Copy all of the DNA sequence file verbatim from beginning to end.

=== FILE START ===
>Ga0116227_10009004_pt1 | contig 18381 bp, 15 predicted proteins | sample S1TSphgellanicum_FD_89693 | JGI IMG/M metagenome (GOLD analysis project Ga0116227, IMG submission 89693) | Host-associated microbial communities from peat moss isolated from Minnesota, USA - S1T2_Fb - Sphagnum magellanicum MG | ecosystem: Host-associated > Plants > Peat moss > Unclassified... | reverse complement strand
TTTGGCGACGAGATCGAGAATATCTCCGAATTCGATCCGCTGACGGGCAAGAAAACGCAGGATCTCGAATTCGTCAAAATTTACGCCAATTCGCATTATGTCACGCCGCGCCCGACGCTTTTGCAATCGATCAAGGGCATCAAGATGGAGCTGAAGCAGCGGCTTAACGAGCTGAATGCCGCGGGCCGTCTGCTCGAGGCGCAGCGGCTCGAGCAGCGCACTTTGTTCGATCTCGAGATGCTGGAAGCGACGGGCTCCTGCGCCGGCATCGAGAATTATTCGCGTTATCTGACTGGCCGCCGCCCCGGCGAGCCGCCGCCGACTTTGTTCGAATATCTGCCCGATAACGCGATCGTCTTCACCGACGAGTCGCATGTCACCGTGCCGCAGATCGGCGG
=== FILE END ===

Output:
>Ga0116227_10009004_pt1 | contig 18381 bp, 15 predicted proteins | sample S1TSphgellanicum_FD_89693 | JGI IMG/M metagenome (GOLD analysis project Ga0116227, IMG submission 89693) | Host-associated microbial communities from peat moss isolated from Minnesota, USA - S1T2_Fb - Sphagnum magellanicum MG | ecosystem: Host-associated > Plants > Peat moss > Unclassified... | reverse complement strand
TTTGGCGACGAGATCGAGAATATCTCCGAATTCGATCCGCTGACGGGCAAGAAAACGCAGGATCTCGAATTCGTCAAAATTTACGCCAATTCGCATTATGTCACGCCGCGCCCGACGCTTTTGCAATCGATCAAGGGCATCAAGATGGAGCTGAAGCAGCGGCTTAACGAGCTGAATGCCGCGGGCCGTCTGCTCGAGGCGCAGCGGCTCGAGCAGCGCACTTTGTTCGATCTCGAGATGCTGGAAGCGACGGGCTCCTGCGCCGGCATCGAGAATTATTCGCGTTATCTGACTGGCCGCCGCCCCGGCGAGCCGCCGCCGACTTTGTTCGAATATCTGCCCGATAACGCGATCGTCTTCACCGACGAGTCGCATGTCACCGTGCCGCAGATCGGCGG